Effect of exclusion diet with nutraceutical therapy in juvenile Crohn's disease.
J Am Coll Nutr. 2009 Jun;28(3):277-85. PMID: 20150601
M.D., Division of Clinical Genetics, Department of Pediatrics, Columbia University College of Physicians&Surgeons, New York, New York 10032, firstname.lastname@example.org.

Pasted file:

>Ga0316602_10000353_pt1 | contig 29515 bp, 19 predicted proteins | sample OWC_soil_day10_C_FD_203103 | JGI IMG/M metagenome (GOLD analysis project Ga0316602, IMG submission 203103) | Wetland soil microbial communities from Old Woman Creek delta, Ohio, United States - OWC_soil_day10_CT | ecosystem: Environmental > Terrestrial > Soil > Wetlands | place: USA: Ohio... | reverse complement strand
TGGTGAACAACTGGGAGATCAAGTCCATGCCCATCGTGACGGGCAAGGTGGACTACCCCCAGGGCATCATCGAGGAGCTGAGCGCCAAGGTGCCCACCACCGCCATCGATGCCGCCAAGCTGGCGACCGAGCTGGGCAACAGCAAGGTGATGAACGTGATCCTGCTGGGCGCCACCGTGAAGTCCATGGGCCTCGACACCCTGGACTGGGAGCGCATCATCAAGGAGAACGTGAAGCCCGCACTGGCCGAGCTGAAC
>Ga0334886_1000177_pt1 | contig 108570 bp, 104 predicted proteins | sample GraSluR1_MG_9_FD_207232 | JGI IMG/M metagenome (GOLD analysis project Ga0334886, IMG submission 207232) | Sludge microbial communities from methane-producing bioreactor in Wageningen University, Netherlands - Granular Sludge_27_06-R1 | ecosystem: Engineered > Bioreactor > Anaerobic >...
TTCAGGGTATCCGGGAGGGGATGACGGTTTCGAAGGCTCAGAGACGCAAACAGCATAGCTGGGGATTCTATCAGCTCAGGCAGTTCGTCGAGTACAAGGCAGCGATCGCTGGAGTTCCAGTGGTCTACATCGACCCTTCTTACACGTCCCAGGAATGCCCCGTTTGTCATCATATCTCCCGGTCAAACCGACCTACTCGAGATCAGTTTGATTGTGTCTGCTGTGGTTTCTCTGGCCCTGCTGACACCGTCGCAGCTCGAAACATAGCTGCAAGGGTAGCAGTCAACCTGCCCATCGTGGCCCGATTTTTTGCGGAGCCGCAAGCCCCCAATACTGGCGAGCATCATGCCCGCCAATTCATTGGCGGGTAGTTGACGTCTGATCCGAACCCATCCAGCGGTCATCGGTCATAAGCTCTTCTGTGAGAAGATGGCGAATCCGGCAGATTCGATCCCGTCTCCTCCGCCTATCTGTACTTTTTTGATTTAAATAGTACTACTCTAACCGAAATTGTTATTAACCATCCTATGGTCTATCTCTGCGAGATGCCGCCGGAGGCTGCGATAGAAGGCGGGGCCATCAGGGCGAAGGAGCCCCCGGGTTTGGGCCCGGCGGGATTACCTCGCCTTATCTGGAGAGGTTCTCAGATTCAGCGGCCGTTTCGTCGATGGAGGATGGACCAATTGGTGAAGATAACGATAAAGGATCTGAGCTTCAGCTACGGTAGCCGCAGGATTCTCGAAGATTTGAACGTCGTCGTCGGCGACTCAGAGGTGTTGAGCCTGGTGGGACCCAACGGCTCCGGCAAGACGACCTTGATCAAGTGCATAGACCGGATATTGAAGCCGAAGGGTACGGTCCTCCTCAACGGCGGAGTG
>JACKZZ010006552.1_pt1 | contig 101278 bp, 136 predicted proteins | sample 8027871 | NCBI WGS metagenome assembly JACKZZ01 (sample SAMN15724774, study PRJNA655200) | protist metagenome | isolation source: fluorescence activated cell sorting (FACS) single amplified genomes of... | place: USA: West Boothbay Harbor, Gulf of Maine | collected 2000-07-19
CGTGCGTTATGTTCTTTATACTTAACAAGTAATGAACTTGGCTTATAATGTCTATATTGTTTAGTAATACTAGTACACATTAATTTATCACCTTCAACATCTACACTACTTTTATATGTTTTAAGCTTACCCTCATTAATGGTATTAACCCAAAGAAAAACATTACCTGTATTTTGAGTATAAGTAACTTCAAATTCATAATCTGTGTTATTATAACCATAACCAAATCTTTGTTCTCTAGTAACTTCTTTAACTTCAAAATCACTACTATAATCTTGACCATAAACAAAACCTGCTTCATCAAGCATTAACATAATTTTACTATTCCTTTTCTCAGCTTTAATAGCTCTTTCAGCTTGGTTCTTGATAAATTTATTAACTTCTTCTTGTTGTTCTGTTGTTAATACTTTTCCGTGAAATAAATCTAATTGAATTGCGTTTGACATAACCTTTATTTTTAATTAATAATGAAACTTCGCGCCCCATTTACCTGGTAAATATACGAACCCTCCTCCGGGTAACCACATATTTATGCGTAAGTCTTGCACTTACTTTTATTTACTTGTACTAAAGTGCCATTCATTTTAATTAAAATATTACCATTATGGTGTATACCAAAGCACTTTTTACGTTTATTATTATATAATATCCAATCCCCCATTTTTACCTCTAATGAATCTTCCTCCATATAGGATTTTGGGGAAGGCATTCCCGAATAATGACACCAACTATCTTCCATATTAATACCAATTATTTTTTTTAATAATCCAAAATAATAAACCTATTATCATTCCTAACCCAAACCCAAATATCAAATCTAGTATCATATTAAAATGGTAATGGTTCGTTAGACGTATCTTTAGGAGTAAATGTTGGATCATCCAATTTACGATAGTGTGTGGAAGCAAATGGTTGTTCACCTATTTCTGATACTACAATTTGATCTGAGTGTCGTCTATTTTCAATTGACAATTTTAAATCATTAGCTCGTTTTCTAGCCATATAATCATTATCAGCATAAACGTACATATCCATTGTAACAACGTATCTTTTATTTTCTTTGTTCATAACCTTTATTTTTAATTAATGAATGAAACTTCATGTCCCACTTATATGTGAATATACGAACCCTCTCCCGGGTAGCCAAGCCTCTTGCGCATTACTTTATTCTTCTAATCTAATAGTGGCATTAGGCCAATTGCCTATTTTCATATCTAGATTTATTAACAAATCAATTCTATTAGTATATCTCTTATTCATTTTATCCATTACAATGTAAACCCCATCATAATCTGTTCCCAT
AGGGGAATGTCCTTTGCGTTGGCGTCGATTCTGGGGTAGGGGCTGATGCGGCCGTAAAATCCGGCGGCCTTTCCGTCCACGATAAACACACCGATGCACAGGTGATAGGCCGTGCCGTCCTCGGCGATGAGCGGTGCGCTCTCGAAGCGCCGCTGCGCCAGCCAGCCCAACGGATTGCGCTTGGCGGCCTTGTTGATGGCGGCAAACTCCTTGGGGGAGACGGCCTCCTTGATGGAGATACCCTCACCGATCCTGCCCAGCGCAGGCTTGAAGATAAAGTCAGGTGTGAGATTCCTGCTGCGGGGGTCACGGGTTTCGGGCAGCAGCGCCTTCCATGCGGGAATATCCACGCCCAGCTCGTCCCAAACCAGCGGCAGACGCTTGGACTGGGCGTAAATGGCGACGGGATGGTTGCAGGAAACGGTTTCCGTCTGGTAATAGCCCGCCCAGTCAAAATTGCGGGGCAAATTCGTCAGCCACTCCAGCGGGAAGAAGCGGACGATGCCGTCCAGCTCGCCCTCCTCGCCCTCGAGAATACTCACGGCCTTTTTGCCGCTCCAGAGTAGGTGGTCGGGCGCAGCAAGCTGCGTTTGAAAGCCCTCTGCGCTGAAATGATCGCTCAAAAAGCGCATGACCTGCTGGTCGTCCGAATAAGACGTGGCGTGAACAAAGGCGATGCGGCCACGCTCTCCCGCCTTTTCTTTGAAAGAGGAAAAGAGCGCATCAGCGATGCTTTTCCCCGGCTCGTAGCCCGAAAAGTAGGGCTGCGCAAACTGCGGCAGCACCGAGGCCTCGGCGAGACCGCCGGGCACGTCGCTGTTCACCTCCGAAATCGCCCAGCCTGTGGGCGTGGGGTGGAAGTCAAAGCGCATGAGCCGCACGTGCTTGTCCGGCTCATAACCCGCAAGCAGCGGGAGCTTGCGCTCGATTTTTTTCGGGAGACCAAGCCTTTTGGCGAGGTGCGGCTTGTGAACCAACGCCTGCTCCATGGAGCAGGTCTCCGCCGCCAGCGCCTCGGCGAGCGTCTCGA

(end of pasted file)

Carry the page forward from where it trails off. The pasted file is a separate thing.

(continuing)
BACKGROUND: Most moderate-severe juvenile Crohn's disease (CD) patients are in a constant catabolic state resulting in poor weight gain and growth failure. Anti-inflammatory, immunomodulatory, and monoclonal antibody drugs, as well as growth hormone (GH), frequently fail to achieve sustained remission or reverse growth failure. OBJECTIVE: To test whether an exclusion diet with nutraceutical therapy (DNT) could induce sustained clinical remission and weight gain, and if so does this enhance the ability for GH to reverse growth failure. METHODS: An uncontrolled prospective case study was undertaken in six moderate- severe CD patients, two of whom had completed growth. All were treated with DNT. Adequate caloric and protein (>/= 3g/kg/d) intake for catch up weight was prescribed. Dairy products, certain grains and carrageenan containing foods were eliminated. Nutraceuticals, consisting of fish peptides, bovine colostrum, boswellia serrata, curcumin and a multivitamin were administered daily. Lactobacillus GG, a probiotic, was administered twice weekly. Recombinant human GH (rhGH) was administered daily. RESULTS: Within 2 months of starting DNT all six patients went into remission, with discontinuation of all pharmacological drugs. Three patients have remained in sustained remission for 4 to 8 years. One patient with very severe CD had recurrence of CD symptoms after being in complete remission for 18 months, one patient was in remission for 3 years but symptoms recurred when she became less compliant to DNT and one recently treated patient remains in remission after 6 months. With the addition of rhGH, the 4 growing patients had good-excellent growth response CONCLUSION: DNT engendered prolonged remission and restoration of normal weight in moderate-severe juvenile CD patients, providing conditions that enabled rhGH to stimulate growth. These findings justify larger controlled trials to evaluate the long-term benefit of compliance to DNT in both juvenile and adult CD patients.